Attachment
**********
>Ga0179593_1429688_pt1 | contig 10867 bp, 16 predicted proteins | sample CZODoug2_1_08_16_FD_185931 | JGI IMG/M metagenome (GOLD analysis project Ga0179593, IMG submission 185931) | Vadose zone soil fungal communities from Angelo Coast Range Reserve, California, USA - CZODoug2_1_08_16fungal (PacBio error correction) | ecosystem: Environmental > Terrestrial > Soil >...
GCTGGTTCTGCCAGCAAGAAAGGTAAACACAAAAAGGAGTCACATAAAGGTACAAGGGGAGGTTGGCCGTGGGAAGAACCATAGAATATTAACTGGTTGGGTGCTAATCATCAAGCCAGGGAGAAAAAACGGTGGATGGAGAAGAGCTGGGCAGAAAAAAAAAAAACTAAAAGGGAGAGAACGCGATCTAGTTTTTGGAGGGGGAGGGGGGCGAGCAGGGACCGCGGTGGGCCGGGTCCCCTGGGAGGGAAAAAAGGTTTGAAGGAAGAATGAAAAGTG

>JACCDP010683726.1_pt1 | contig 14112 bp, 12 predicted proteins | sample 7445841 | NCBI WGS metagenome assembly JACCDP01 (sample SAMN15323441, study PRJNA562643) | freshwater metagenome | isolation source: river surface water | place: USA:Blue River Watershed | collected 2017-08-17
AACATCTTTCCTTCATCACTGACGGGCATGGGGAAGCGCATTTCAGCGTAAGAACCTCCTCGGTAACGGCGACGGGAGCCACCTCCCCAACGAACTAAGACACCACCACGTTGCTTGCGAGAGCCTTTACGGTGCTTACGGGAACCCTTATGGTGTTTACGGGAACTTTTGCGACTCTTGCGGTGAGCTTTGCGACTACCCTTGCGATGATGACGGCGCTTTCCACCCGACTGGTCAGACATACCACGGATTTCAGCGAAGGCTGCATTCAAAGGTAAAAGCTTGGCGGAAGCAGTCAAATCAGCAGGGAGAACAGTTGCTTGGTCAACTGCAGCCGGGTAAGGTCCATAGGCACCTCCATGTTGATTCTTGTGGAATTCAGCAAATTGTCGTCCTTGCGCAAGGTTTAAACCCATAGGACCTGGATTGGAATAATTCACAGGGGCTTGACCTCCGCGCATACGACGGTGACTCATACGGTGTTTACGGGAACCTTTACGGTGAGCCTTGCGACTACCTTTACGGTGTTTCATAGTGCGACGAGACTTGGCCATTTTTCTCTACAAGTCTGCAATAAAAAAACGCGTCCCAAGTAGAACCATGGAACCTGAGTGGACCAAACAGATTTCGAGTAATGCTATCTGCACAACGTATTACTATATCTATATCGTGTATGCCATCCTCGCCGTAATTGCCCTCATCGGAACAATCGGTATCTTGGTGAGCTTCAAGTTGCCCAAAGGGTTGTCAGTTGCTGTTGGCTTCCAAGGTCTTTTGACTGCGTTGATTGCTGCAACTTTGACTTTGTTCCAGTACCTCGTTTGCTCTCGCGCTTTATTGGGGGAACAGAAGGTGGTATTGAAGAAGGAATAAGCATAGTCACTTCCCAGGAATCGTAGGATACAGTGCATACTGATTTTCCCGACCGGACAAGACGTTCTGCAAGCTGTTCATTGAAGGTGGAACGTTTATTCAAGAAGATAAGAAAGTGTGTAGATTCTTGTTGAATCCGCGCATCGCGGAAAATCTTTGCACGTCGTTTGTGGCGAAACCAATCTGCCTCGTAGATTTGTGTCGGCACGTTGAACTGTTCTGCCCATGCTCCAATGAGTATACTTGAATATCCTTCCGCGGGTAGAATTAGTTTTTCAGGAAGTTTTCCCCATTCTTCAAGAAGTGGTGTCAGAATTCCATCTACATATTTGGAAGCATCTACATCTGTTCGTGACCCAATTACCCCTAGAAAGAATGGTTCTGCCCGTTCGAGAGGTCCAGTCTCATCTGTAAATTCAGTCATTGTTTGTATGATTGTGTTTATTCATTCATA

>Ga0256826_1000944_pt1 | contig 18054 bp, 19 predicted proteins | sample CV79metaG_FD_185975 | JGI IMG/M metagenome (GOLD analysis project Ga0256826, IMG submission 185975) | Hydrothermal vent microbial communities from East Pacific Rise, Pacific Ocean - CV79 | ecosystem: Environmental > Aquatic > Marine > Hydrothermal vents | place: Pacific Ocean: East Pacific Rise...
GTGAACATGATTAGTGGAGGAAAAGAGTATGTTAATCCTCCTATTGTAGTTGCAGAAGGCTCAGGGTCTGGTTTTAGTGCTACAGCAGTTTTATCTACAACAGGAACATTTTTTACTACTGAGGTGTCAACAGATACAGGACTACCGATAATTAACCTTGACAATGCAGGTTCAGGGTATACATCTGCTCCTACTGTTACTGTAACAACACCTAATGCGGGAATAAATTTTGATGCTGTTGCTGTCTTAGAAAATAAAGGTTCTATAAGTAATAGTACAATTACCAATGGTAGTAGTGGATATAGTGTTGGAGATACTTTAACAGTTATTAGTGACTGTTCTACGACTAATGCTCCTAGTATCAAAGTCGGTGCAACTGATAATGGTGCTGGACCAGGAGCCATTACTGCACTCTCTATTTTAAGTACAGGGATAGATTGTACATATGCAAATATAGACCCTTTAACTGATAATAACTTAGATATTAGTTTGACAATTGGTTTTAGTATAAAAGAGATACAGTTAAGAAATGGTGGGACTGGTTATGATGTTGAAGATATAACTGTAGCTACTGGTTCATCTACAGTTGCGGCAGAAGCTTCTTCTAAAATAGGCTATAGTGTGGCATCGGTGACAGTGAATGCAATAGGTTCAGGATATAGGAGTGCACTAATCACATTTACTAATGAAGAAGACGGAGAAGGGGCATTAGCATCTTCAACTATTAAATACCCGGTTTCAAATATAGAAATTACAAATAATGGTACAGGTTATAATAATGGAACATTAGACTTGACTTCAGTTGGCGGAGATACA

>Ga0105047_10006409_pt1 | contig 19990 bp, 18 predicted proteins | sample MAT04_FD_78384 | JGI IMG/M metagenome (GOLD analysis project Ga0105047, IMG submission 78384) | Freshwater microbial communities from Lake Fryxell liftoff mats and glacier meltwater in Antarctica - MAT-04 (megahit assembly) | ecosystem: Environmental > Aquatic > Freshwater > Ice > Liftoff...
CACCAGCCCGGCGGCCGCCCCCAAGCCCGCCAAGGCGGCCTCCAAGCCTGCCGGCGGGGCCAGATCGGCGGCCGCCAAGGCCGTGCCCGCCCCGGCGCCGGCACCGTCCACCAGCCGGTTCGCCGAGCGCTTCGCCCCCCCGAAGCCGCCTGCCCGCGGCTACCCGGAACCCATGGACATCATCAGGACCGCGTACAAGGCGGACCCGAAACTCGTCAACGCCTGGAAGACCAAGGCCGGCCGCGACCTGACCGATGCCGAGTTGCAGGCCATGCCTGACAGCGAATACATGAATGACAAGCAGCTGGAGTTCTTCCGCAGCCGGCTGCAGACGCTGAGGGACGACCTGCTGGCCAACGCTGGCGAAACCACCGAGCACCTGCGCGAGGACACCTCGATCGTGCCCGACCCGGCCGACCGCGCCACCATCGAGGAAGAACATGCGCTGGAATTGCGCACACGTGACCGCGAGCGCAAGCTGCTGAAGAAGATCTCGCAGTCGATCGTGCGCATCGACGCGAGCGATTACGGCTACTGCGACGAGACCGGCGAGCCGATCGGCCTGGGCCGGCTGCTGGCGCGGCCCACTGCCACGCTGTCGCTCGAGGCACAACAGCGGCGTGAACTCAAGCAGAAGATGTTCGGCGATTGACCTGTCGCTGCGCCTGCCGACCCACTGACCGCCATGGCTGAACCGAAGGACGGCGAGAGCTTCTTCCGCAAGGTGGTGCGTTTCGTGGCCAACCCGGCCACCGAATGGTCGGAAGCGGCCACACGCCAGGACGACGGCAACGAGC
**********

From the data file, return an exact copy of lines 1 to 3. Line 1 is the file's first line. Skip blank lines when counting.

>Ga0179593_1429688_pt1 | contig 10867 bp, 16 predicted proteins | sample CZODoug2_1_08_16_FD_185931 | JGI IMG/M metagenome (GOLD analysis project Ga0179593, IMG submission 185931) | Vadose zone soil fungal communities from Angelo Coast Range Reserve, California, USA - CZODoug2_1_08_16fungal (PacBio error correction) | ecosystem: Environmental > Terrestrial > Soil >...
GCTGGTTCTGCCAGCAAGAAAGGTAAACACAAAAAGGAGTCACATAAAGGTACAAGGGGAGGTTGGCCGTGGGAAGAACCATAGAATATTAACTGGTTGGGTGCTAATCATCAAGCCAGGGAGAAAAAACGGTGGATGGAGAAGAGCTGGGCAGAAAAAAAAAAAACTAAAAGGGAGAGAACGCGATCTAGTTTTTGGAGGGGGAGGGGGGCGAGCAGGGACCGCGGTGGGCCGGGTCCCCTGGGAGGGAAAAAAGGTTTGAAGGAAGAATGAAAAGTG

>JACCDP010683726.1_pt1 | contig 14112 bp, 12 predicted proteins | sample 7445841 | NCBI WGS metagenome assembly JACCDP01 (sample SAMN15323441, study PRJNA562643) | freshwater metagenome | isolation source: river surface water | place: USA:Blue River Watershed | collected 2017-08-17